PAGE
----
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Music publicist Joey Amato talks about new PR firm Agency33 (Includes interview)

“It feels great,” he said, about his new PR firm. “I’ve wanted to do this for a long time and I feel confident that I now have the right skill set to make Agency33 a success. When I first moved to Nashville, I had been in PR for many years, but never entertainment PR so I needed a bit of training so to speak.”

On his career in PR, he said, “I began my career at Sony Music in New York working in their marketing department. At the time, a lot of mergers were taking place in the industry and I decided to relocate to Orlando, Florida to get my MBA at Rollins College. While there I worked for now defunct Trans Continental Records and iHeartRadio. I also landed my first public relations role in Orlando. After a few years, I moved to South Florida where I began working with an incredibly talented publicist Allison Zucker-Perelman and her firm Relevant Communications. For the past eight years, we have worked with a wonderful roster of fine artists including pop-icon Peter Max, Romero Britto, Bernie Taupin, Rick Allen of Def Leppard and Mick Fleetwood of Fleetwood Mac.”

Regarding the origin of his PR firm’s name, “Agency33,” he revealed, “I noticed there were some public relations agencies in New York and Los Angeles specializing in LGBT public relations for musicians, but nothing like that in Nashville. Over the past four or five years, more and more country artists have become vocal about their support of the LGBT community. You have artists like Ty Herndon, Chely Wright, and Billy Gilman leading the charge. When Cody Alan from CMT came out as gay last year, I knew the industry was changing and now was the time to do something special.”

When asked about the hardest part of being a publicist, Amato responded, “The hardest part is juggling 10 things at once. Every day is different, and I love that about the job. I’m not the type of person to go into an office every morning and do the exact same thing. Some days are more challenging than others but at the end of the day you have to realize that our job is fun and to make the most of it. What other job lets you hang out with celebrities or go backstage at the Grand Ole Opry?”

On his daily motivations, he said, “Even after being in PR for as long as I have, it’s still exciting to land a feature editorial or book a national television appearance for a client. A lot of people don’t realize how many outlets we have to pitch to get one response and one interview confirmation. So when we finally do score an interview, it’s exciting.”

Regarding his proudest professional moments, he said, “For the longest time, my parents didn’t understand what I did for a living. My father wanted me to work on Wall Street or get a ‘real job’ working 9 to 5 in an office with a steady paycheck and insurance. That wasn’t me. I never did that and probably never will. I think they finally got it after I framed a picture of me and Dolly Parton taken last year and gave it to them for Christmas. For some reason, that photo put it all into perspective for them. I would say that was my proudest moment.”

Amato is a graduate of Saint Francis Prep High in Fresh Meadows, Queens, and he was able to overcome adversity. “I didn’t really like high school. I was bullied a lot. I was never really friends with the cool kids. I always found the creative kids were more my type because they were battling with the same insecurities I was. I think part of my insecurities in high school were because I was gay and didn’t know at the time, even though everyone else did. I had gone on a few dates with girls, but nothing serious ever materialized. I think bullies pick up on those insecurities before anyone else does. I remember being called gay hundreds of times and denying it. Looking back, I’m not sure what I was afraid of. I wish I would have come out earlier and not waited until my 20’s. Part of that fear may have been because I was raised in an old-school Italian and Jewish household. Nobody else in my family at the time was gay, so I really didn’t have a figure to look up to.”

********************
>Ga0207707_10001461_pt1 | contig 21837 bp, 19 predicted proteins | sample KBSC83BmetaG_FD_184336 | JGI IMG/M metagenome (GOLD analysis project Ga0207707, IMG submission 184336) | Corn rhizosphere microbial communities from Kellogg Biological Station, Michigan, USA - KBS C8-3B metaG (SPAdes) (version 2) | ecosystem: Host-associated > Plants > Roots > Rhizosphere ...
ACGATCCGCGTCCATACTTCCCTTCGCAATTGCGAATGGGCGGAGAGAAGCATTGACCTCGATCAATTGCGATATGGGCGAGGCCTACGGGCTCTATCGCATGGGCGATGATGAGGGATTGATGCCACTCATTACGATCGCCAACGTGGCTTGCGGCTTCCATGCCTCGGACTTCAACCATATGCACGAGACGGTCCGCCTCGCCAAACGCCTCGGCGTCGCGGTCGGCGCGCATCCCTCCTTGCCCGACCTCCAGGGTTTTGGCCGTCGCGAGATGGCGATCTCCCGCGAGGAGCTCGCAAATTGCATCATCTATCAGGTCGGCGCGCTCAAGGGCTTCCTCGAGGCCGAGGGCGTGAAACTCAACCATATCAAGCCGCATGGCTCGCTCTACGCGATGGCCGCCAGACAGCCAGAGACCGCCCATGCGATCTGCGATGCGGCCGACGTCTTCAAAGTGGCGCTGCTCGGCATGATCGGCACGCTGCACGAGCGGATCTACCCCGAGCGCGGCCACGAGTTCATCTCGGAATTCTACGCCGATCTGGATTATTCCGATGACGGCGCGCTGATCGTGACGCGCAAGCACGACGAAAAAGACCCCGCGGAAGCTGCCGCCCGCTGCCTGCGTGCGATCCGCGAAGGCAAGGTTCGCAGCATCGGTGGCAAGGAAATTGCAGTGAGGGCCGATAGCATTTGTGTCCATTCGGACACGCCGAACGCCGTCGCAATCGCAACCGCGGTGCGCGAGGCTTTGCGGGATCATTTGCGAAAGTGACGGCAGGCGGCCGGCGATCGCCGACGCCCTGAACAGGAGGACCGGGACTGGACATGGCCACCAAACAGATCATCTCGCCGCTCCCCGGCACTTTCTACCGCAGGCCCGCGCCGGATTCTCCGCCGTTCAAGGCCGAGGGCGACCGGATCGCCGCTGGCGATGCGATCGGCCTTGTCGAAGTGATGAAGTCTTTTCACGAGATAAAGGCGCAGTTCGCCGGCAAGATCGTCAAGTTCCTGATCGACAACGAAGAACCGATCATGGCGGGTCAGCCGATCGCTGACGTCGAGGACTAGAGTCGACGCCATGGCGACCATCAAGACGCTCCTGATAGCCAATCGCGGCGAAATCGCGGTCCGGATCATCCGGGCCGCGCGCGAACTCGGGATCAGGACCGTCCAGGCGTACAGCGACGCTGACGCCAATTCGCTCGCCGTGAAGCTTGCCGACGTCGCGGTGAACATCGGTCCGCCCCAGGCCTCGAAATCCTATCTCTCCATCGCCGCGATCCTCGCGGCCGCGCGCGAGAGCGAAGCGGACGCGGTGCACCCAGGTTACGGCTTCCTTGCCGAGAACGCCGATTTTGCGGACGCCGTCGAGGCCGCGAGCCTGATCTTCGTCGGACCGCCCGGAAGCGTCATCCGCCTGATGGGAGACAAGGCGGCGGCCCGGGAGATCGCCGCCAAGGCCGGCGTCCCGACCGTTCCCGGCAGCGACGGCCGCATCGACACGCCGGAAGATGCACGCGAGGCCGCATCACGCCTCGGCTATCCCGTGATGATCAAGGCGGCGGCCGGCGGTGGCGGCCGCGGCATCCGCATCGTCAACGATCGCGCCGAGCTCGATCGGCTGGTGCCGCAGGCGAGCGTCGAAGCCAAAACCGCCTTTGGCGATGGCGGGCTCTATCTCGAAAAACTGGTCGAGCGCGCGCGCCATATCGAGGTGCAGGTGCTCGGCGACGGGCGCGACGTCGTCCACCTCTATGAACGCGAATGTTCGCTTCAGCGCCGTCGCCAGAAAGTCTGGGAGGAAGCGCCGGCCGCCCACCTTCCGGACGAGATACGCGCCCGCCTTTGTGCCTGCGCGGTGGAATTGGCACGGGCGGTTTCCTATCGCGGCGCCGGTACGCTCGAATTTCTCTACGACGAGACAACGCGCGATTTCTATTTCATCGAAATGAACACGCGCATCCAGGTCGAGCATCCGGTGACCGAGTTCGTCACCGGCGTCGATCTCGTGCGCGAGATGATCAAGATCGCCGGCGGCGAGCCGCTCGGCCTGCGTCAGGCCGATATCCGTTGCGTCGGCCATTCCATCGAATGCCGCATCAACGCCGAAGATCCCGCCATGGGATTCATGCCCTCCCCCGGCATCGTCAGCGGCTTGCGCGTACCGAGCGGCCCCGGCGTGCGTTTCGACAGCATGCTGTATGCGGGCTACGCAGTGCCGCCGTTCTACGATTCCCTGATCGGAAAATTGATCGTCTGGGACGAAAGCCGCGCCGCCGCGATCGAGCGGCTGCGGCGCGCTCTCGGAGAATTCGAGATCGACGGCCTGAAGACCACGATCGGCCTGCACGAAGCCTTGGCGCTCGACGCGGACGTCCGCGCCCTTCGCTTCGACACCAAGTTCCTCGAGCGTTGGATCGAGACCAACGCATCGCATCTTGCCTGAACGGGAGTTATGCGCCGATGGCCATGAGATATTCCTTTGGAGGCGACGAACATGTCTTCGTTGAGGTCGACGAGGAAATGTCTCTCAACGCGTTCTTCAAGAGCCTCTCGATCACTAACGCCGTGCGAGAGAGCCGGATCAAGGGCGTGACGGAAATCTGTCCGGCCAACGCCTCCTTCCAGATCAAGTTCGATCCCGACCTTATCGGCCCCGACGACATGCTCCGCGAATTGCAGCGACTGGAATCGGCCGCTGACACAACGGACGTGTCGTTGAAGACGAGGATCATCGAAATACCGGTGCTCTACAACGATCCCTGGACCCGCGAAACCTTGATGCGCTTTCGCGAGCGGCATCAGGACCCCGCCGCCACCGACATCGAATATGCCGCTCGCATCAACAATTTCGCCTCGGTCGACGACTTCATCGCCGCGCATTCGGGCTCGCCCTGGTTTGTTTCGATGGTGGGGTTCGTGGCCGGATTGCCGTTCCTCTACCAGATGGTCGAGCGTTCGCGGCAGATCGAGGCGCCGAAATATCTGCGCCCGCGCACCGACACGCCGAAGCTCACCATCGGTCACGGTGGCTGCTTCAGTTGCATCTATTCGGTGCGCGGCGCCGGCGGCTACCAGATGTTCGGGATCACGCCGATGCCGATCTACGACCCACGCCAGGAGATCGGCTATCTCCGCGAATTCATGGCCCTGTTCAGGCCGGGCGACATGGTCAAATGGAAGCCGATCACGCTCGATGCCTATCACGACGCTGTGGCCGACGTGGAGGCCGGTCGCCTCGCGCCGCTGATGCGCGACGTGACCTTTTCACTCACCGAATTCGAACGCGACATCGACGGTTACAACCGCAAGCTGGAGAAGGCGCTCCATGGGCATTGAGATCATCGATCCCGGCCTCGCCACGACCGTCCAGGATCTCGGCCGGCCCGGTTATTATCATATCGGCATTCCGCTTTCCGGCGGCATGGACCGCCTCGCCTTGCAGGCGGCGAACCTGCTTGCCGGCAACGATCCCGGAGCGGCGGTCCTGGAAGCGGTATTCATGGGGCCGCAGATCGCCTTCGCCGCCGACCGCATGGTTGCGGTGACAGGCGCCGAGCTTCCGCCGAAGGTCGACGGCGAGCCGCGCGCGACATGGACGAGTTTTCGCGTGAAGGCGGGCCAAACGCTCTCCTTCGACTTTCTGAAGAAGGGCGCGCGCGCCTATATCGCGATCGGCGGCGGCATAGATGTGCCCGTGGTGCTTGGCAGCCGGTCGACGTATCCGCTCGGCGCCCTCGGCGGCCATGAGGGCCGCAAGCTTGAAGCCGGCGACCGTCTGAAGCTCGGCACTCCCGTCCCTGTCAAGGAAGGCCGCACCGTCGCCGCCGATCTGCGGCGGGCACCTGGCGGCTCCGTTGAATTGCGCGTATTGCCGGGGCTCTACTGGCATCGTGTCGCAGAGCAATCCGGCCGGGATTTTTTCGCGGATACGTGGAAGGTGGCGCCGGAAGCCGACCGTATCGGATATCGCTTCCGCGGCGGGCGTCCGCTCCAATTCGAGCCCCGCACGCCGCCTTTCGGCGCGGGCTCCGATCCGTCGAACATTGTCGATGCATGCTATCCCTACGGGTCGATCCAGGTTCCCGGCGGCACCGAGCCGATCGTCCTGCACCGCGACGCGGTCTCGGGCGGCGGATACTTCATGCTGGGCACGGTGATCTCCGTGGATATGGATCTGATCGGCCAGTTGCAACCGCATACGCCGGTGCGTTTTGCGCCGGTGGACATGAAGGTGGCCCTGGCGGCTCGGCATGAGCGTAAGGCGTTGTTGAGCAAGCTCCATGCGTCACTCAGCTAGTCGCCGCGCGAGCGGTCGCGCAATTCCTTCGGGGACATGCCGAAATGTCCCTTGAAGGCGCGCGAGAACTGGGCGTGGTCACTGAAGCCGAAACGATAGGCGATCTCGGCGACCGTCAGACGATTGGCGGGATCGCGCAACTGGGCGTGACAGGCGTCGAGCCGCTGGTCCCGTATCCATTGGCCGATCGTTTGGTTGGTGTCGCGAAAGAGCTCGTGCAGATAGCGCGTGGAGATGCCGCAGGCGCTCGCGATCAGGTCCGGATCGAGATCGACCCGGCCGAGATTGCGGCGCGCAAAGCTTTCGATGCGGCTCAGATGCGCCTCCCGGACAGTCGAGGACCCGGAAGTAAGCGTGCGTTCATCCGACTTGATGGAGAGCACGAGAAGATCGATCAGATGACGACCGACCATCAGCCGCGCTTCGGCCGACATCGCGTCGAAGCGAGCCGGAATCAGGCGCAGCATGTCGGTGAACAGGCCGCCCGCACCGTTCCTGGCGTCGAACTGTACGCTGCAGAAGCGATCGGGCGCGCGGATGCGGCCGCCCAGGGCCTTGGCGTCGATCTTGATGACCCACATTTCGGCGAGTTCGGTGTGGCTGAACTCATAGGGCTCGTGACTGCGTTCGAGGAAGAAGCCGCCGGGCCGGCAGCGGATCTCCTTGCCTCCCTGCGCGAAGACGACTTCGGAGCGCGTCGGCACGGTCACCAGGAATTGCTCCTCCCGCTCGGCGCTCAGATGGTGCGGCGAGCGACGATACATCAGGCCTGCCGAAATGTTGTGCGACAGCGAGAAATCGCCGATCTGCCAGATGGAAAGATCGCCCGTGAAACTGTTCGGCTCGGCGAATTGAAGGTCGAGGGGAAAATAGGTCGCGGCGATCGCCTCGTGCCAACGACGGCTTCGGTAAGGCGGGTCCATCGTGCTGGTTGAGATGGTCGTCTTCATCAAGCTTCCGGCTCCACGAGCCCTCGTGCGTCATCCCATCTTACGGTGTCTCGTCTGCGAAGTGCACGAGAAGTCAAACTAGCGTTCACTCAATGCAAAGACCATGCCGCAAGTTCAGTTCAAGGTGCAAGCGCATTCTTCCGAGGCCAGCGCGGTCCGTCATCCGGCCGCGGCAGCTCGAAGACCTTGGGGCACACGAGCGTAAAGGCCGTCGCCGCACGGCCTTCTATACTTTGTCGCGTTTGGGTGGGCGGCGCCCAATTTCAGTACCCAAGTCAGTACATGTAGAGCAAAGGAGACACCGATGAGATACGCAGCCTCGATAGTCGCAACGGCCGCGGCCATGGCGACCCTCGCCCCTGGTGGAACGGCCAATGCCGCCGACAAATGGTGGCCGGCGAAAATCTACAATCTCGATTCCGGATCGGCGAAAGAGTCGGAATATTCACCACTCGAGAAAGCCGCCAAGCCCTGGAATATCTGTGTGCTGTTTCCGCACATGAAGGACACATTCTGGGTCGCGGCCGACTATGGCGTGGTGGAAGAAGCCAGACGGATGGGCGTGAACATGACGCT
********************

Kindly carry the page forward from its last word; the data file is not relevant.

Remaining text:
His advice for aspiring publicists is as follows: “Work for someone first and learn the ropes. A lot of people want to start their own business right out of the gate but PR isn’t easy and it takes a certain person with a certain skillset to be successful.”

Amato defined the word success as contentment in life. “Success equals happiness and having enough money to be able to live comfortably without worrying about paying the bills. No, I don’t need a Bentley and a mansion in South Beach. I already feel successful and I’m only a week into my new venture. I have everything I need in my one bedroom condo in Nashville. It’s just me and my two cats, Cody and Cheyenne,” he concluded.

To learn more about beloved publicist Joey Amato, his new PR firm, Agency33, and the services they offer, check out his official homepage.

Written By

Markos Papadatos is Digital Journal's Editor-at-Large for Music News. Papadatos is a Greek-American journalist and educator that has authored over 16,000 original articles over the past 15 years. He has interviewed some of the biggest names in music, entertainment, lifestyle, magic, and sports. He is a five-time consecutive "Best of Long Island" winner, and in the past two years, he was honored as the "Best Long Island Personality" in Arts & Entertainment, an honor that has gone to Billy Joel six times.

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